All property adjustment orders can be varied except an order directing the sale of the family home and this has been carried out.

Property adjustment orders can also be made in respect of all types of property, not just the family home.

Succession rights

A spouse has an entitlement under the Succession Act, 1965 to one half (if there is no children) or one third (if there is children) of the deceased spouse’s estate.

However the Judicial Separation and Family Law Reform act 1989 allowed for the first time the extinguishment of the share to which the spouse would be entitled under the Succession Act, 1965 but only provided proper provision has been made for the spouse losing their succession entitlements.

This of course only applies in Judicial Separation cases as in divorce cases the “spouse” is no longer a “spouse” after divorce and loses Succession Act entitlements automatically.

However the Court will generally make allowance for this loss by making what it considers the necessary ancillary orders on granting a decree of divorce.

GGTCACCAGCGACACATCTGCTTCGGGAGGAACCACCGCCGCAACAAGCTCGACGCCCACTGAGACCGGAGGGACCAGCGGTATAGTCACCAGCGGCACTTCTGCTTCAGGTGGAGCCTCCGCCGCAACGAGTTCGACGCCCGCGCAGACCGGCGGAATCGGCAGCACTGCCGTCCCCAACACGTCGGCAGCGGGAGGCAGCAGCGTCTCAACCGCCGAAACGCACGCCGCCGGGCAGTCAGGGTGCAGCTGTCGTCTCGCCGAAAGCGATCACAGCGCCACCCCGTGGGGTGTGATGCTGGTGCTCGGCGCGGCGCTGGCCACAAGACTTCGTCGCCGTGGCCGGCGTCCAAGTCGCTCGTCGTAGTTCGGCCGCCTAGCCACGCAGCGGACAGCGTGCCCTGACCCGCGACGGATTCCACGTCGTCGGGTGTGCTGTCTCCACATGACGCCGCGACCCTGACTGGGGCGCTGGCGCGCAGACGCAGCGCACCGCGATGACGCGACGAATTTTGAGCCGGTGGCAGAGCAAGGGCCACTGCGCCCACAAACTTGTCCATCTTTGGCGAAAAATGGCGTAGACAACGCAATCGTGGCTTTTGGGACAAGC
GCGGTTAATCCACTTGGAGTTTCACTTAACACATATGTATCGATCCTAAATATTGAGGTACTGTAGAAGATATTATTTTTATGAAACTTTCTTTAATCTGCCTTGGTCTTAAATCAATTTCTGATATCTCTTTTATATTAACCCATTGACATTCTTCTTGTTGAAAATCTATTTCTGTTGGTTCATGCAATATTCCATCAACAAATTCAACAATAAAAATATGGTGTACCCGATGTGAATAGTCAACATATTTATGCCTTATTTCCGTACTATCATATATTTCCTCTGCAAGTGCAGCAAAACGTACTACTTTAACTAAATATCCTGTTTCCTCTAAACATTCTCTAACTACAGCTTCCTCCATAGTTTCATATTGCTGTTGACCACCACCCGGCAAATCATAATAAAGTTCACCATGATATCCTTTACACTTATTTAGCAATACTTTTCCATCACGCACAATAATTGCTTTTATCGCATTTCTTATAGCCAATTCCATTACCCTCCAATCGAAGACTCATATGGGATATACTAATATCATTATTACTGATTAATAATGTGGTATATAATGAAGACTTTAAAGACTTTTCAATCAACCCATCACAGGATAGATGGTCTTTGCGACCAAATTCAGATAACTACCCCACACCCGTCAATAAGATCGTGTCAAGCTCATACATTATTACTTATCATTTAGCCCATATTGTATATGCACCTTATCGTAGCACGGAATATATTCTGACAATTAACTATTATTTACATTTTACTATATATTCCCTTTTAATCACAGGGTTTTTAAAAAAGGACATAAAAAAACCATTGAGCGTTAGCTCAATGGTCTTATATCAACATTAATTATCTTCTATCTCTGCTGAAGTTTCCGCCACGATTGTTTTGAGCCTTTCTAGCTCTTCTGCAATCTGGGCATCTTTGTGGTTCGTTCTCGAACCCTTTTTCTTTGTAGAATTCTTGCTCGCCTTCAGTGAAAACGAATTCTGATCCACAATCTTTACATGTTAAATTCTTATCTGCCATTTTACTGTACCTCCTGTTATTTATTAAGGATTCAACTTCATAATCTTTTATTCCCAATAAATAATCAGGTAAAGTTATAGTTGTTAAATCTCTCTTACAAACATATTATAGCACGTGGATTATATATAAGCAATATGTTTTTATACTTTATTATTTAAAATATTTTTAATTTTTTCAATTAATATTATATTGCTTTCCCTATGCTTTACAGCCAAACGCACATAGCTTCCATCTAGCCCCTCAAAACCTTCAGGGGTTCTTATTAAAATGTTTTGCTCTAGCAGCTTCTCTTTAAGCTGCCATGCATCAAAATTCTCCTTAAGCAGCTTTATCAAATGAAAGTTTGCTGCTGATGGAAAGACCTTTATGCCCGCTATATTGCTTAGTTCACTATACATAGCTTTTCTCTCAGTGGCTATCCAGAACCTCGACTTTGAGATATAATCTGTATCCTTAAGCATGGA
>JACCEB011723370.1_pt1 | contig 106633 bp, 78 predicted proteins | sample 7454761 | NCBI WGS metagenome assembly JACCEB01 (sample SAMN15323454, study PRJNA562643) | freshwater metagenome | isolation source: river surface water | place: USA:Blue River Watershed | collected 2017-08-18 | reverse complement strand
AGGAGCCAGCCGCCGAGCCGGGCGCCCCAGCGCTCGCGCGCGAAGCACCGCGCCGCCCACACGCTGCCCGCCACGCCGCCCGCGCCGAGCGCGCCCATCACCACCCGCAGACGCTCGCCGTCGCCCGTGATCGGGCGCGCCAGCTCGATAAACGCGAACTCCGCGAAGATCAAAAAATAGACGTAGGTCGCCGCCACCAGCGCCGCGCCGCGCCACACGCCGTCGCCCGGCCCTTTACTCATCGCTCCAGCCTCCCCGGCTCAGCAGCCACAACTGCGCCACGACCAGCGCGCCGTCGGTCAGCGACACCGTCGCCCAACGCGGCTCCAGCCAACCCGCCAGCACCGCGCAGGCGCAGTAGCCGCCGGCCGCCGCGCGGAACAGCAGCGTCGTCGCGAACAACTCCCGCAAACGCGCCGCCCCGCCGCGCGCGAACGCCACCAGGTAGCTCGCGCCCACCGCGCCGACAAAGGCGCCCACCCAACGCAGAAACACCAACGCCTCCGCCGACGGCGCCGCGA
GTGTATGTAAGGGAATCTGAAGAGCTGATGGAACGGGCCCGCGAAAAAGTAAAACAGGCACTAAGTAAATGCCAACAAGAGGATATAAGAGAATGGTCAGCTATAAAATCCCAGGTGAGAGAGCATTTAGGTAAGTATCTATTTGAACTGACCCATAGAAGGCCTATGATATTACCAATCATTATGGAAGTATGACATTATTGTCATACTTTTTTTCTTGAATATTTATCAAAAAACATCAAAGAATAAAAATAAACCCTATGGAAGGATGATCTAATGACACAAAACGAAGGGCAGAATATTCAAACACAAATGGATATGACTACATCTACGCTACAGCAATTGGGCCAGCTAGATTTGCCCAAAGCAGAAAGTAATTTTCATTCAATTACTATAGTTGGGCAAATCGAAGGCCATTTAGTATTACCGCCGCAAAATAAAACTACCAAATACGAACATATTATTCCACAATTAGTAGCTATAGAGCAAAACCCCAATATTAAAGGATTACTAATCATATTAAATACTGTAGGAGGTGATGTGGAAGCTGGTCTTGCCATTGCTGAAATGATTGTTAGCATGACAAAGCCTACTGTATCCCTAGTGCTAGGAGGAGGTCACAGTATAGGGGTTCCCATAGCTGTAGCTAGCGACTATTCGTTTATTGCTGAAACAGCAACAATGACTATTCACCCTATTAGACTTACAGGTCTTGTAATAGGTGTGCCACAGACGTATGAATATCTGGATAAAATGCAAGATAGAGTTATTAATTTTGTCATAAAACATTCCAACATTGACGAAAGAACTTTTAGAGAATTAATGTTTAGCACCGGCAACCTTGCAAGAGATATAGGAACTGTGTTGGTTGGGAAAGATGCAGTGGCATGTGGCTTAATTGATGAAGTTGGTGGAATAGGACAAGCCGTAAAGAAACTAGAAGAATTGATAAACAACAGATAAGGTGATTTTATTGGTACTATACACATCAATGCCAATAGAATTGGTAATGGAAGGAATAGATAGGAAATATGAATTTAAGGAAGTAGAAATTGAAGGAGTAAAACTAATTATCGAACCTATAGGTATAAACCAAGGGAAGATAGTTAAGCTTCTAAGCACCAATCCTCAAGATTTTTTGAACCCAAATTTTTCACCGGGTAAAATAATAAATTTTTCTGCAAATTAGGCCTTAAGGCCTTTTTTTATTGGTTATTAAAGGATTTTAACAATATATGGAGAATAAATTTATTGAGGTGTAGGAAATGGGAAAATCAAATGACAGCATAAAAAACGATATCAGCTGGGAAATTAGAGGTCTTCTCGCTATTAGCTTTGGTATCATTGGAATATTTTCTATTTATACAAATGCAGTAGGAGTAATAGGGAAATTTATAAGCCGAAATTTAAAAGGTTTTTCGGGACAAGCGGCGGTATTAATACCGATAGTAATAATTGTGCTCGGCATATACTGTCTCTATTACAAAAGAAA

Pension adjustment orders

The Family Law Act, 1995 allows the making of a pension adjustment order which aims to allow the distribution of pension benefits by disregarding the terms of the pension scheme and either party can apply for this order.

However if you remarry you are prevented from applying for such an order.

It is important to note that any attempt by a separating couple to divide the benefits of a pension scheme between them will not work and will have no effect. Regardless of what an individual member of a pension scheme wants, the trustees of the scheme are obliged to be bound by the terms of the scheme.

If the parties come to agreement in relation to the pension then they will need an order of Court to effect that agreement and this can only be done after the granting of a decree of divorce or judicial separation by way of an order of Court.

If separating couples execute a deed of separation between themselves then they are depriving the Court of making an order in respect of the pension.

The recommended procedure would be to agree the terms of agreement between spouses, issue proceedings under the Judicial Separation and Family Law Reform Act, 1989 and an application to have the settlement terms made an order of Court and the relevant pension adjustment order made on consent.